The other issue - as it relates to the tendency to paint the other side with the brush of "Acting Like A Religious Person/Creationist!"- is that it seems, depressingly enough, not simply related to emotional thinking, or even superficial thinking. The impulse to impute to the other side emotional motivations also seems to be a natural result of just *reasoning* - just thinking through a subject.

If you've looked at an issue, and carefully led yourself step by step to a conclusion, whether you've done this while considering the counter arguments or not, the end result is a conclusion that you really "own." You are convinced you have reached the reasonable conclusion, and therefore it follows that someone reaching another conclusion can't be using reason. Because if they were, they'd have reached the conclusion YOU did. It then seems to naturally follow that since the other person isn't using reason, he has to have had something else motivating his conclusion. So now, let's go about diagnosing what *really* is being this person's conclusion. And then on to the diagnoses of emotional thinking, bias, dogmatism we go.

Once you have led yourself step by step through a process of reasoning to a conclusion, it can be incredibly hard to travel backwards on that path again and undo those steps. We will be more apt to spend our time defending the conclusion, vs re-challenging ourselves. Human nature and all that.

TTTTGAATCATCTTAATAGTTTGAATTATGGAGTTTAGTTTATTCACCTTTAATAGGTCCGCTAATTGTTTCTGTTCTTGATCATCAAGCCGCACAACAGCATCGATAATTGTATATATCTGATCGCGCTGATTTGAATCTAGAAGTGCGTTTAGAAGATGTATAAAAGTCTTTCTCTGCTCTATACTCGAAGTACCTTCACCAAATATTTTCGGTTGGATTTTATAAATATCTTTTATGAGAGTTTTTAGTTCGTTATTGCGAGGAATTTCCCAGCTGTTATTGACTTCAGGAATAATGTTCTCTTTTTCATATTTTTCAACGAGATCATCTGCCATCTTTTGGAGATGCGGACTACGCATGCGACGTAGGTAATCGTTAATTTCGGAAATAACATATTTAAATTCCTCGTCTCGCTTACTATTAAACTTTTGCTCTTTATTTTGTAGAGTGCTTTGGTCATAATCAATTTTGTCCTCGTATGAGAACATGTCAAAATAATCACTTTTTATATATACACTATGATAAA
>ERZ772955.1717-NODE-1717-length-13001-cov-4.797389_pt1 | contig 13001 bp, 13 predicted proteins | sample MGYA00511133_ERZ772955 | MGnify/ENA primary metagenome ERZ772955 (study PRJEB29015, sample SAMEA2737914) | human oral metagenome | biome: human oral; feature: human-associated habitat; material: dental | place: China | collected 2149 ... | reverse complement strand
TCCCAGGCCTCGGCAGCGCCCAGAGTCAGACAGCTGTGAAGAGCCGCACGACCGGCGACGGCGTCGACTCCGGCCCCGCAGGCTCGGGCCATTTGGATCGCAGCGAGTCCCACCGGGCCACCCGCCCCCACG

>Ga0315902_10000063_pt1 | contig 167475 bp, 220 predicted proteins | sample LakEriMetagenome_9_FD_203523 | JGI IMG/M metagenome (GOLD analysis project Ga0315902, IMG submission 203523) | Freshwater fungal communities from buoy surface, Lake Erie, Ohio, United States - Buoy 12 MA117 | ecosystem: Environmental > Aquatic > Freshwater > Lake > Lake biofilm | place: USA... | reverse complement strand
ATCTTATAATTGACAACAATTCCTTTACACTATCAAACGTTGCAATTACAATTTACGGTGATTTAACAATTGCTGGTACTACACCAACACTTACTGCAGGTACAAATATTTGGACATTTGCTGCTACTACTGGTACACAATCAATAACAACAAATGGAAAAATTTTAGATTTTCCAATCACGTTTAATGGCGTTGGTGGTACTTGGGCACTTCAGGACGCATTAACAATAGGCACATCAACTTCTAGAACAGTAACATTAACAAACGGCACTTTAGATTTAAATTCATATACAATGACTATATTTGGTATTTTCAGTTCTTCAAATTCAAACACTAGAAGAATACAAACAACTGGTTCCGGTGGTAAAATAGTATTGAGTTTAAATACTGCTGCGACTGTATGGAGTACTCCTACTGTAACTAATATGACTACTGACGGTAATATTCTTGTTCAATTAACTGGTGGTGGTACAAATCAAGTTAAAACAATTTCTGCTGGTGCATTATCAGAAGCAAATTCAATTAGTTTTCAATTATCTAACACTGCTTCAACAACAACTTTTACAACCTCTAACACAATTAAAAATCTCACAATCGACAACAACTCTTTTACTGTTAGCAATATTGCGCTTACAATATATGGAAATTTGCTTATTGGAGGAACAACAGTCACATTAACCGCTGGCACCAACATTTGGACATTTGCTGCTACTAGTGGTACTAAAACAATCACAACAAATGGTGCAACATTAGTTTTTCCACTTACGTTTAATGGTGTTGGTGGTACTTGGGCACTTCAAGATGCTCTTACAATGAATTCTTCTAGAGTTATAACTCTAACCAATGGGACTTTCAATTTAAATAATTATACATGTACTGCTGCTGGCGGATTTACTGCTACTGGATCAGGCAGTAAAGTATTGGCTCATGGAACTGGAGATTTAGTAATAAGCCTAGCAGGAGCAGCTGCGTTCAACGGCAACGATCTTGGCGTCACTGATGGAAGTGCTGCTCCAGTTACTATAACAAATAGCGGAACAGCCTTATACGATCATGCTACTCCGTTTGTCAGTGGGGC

It is just the strangest damned thing to be on the page with other secular folks on an issue like religion, and then when it comes to another issue like free will, suddenly start seeing each other as irrational, or dogmatic, or just unreasoning. For me, looking at the side effects of reasoning, as above, helps make sense of these states of affairs. (Not ignoring the emotional/bias issues that of course do exist as well).

Anyway, I don't mean to take up too much comment space.


Thanks Angra and Vaal.

Hi Vaal,

Thanks, and yes, I'm the same "Angra Mainyu". ;) (btw, there is a sort of continuation of IIDB by the way, called "talkfreethought". It's changed considerably a lot time, but a few old posters remain).

Thanks Angra, will check it out.

(This reply didn't show up yesterday, so I'm trying again).

Angra, thanks. I believe I've briefly looked at talkfreethought, and I'll check it out again.